Text Size:

CAREERS
SUPPORT ERS
ERH-logo-white.png

Marjorie P. Lee Senior Living Blog

Some Wellness Decisions Have Senior Healthcare Consequences

Apr 5, 2014 11:41:00 AM

senior woman improving wellness

The wellness decisions that older adults make have a direct consequences on senior healthcare. Smart wellness decisions, such as eating nutritious food and exercising regularly, keeps you healthier as you age. After the age of 55, healthy people do not require as much medical care as do unhealthy individuals. A person with uncontrolled diabetes, for example, would likely need medical intervention than someone without the conditions. Furthermore, a healthy person tends to gain more from medical treatments and suffer fewer complications.

Fortunately, making the right wellness decisions now can have a long-lasting impact on your good health. But total wellness lies not just in physical fitness, but in finding balance in all six domains of wellness:

  • physical
  • emotional
  • spiritual
  • intellectual
  • vocational
  • social

You achieve overall wellness when you become as healthy as possible in each dimension, and put each dimensions in balance with the others. And you achieve maximum wellness in each of these dimensions by making good decisions.

Regular medical services can help you improve some of these dimensions of wellness.

  • Visiting a physician at least once a year can help optimize your physical wellness.
  • Counseling can help you invigorate your emotional health, improve your social health, address your spirituality, and voice concern about your vocational or intellectual wellness.

But both of these steps—and any other options that can improve your overall wellness and wellbeing— take dedication and initiative on your part.

The Effects of Wellness Decisions on Senior Healthcare

The decisions you make regarding your own wellness can have a long-lasting impact on your health— both directly and indirectly. Achieving and maintaining wellness in each of these dimensions can greatly improve the benefits you receive from senior healthcare, while ignoring the health of these eight dimensions can negatively affect the care you receive.

Physical Wellness

Your decisions regarding your physical wellness have the most obvious and direct consequences on senior healthcare. Tobacco use, overeating and a sedentary lifestyle can cause a myriad of medical problems, including obesity, diabetes, heart disease, high blood pressure and cancer. All of these illnesses worsen your overall health and complicate treatment for other diseases. Making smart decisions, such as eating nutritious food, avoiding tobacco and alcohol, regular exercise and maintaining a healthy weight can improve the outcome of senior healthcare.

Emotional Health

Emotions are varied and deep, and emotional stress can affect your emotional wellness in a way that directly your senior healthcare. According to the American Institute on Stress, stress has the potential to compromise the immune system which can significantly reduce your ability to fight off common illness like the flu or delay healing time in wounds.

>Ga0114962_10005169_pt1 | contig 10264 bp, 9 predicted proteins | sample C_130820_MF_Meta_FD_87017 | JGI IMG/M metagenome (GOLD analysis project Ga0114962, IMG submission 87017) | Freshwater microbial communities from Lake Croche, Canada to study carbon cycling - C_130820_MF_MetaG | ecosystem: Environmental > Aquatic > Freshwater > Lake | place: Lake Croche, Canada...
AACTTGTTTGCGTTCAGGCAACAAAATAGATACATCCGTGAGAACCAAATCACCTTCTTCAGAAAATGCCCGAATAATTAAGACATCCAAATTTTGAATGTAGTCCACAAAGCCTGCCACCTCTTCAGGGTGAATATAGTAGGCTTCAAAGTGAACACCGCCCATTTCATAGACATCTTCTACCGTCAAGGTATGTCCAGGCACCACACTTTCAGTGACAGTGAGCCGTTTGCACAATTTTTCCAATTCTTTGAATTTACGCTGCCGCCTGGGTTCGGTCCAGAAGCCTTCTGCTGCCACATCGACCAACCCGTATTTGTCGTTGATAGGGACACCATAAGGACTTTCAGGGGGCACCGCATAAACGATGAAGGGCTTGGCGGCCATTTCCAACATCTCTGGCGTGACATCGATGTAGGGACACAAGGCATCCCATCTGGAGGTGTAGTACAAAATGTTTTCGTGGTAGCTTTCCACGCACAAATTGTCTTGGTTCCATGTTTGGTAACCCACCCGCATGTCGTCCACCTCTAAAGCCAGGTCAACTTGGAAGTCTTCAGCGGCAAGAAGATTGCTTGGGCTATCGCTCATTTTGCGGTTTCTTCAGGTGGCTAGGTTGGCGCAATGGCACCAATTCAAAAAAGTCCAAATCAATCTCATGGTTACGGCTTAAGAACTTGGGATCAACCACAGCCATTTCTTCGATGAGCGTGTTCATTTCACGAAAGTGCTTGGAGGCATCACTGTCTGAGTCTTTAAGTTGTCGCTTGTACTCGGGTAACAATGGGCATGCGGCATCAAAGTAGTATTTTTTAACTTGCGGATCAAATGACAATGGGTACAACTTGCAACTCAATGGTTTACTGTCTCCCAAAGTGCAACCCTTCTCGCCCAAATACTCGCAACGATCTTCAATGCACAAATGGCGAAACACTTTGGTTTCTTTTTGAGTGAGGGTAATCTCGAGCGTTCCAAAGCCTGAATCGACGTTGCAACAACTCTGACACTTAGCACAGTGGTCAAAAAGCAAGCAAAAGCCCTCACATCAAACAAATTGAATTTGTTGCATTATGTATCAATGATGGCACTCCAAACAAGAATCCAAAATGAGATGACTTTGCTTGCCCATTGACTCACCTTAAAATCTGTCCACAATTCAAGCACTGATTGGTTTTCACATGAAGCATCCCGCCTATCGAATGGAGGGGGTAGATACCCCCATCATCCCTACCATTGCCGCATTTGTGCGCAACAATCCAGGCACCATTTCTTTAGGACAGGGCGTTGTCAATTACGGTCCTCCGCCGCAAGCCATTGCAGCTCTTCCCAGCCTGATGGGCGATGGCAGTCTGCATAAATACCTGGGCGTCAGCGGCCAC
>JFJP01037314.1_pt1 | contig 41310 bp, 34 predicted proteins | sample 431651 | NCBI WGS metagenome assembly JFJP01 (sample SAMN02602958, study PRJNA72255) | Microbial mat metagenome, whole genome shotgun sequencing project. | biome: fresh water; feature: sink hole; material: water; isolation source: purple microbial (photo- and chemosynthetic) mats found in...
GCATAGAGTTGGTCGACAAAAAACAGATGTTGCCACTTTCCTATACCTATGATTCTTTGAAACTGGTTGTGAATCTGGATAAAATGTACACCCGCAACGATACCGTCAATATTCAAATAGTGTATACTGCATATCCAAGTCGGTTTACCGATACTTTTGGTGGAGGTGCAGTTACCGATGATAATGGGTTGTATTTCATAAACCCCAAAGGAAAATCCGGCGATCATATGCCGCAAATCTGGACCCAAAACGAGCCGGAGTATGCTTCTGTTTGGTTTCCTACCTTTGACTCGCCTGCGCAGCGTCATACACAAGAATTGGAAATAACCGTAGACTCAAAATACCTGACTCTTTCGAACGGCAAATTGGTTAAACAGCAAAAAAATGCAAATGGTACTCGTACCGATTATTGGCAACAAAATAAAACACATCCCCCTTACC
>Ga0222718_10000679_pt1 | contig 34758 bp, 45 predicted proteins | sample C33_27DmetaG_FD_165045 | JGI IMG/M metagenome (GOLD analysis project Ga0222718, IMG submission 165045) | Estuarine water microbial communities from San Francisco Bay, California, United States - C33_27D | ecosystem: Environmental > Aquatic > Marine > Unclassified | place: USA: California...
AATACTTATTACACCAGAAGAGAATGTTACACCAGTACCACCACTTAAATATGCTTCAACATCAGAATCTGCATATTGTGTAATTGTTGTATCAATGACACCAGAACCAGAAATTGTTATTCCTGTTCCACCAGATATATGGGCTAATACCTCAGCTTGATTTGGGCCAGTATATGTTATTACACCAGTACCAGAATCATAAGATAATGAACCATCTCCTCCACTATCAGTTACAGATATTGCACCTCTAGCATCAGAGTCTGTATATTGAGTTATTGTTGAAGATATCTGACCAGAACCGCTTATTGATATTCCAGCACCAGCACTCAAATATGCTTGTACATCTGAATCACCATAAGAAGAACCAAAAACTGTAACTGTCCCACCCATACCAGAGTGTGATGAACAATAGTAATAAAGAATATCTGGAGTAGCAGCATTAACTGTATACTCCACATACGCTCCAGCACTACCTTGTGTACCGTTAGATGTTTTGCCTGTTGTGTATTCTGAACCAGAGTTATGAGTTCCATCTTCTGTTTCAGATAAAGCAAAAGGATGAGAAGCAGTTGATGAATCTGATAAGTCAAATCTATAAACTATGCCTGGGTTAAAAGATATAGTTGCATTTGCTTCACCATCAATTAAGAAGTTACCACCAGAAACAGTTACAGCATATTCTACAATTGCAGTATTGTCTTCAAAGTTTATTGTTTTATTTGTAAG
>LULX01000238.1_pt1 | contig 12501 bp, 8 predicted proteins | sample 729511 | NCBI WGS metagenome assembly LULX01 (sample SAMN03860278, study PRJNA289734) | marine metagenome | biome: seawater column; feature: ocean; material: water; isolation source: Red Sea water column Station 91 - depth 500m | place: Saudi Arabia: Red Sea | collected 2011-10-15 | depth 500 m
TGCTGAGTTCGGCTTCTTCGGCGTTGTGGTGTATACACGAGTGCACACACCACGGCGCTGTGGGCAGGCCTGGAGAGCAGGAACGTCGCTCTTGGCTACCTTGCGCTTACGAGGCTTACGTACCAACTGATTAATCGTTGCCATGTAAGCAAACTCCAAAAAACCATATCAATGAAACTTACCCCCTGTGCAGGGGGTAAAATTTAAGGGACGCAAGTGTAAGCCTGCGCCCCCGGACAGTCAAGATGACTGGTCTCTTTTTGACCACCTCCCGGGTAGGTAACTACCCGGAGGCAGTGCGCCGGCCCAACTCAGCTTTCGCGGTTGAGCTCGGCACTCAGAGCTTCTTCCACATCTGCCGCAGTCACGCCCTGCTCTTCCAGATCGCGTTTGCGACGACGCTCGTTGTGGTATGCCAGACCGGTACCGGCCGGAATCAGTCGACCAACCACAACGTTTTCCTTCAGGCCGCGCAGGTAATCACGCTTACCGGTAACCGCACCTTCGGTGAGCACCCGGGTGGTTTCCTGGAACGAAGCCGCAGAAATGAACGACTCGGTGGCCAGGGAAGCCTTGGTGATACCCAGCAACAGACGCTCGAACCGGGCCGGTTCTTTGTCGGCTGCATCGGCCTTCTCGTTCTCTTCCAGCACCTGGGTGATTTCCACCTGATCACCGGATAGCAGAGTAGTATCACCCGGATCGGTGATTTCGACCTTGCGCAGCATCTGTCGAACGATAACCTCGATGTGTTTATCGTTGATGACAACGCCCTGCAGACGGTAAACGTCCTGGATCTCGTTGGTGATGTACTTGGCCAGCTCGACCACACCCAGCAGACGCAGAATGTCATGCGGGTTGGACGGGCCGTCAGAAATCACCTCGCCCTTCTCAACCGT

Spiritual Wellbeing

A spiritually healthy person is better able to integrate their beliefs and values with the everyday aspects of their lives and generally more hope for the future—which can help them whether the ups and downs of their physical health.

Intellectual Wellness

Living well and aging gracefully means more than just looking after your physical health. The path to senior wellness requires both physical and mental engagement. But it’s all too easy to become intellectually lethargic when you don’t live in a retirement community that hosts educational experiences and encourages residents to begin their own intellectual pursuits.

If you’re looking for something to get your wheels turning, try joining a regular book club or hobby.

Vocational Health

There are few better ways to find meaning and enrichment after retirement than the pursuit of learning and new experiences. So, after finishing that lifelong learning class, consider plugging into a local volunteer organization. It offers you the opportunity to enrich senior living by giving back to the community.

Social Wellbeing

Social wellness gives you a sense of purpose and a connection to the world. People without social connections are less likely to seek medical care, even when they have a condition that might cause illness for others. Choose to keep your social wellness in good shape by staying in touch with friends, neighbors and family.

Click here to download our free  tipsheet and learn more about the 6 dimensions of wellness.
Bryan Reynolds

Written by: Bryan Reynolds

Bryan Reynolds is the Vice President of Marketing and Public Relations for Episcopal Retirement Services (ERS). Bryan is responsible for developing and implementing ERS' digital marketing strategy, and overseeing the website, social media outlets, audio and video content and online advertising. After originally attending The Ohio State University, he graduated from the College-Conservatory of Music at the University of Cincinnati, where he earned a Bachelor of fine arts focused on electronic media. Bryan loves to share his passion for technology by assisting older adults with their computer and mobile devices. He has taught several classes within ERS communities as well as at the Osher Lifelong Learning Institute run by the University of Cincinnati. He also participates on the Technology Team at ERS to help provide direction. Bryan and his wife Krista currently reside in Lebanon, Ohio with their 5 children.

Topics: living well, mental wellness, exercise and activity, senior health, health tips for seniors

Subscribe to Blog Updates

Most Popular

Recent Posts

Posts by Topic

see all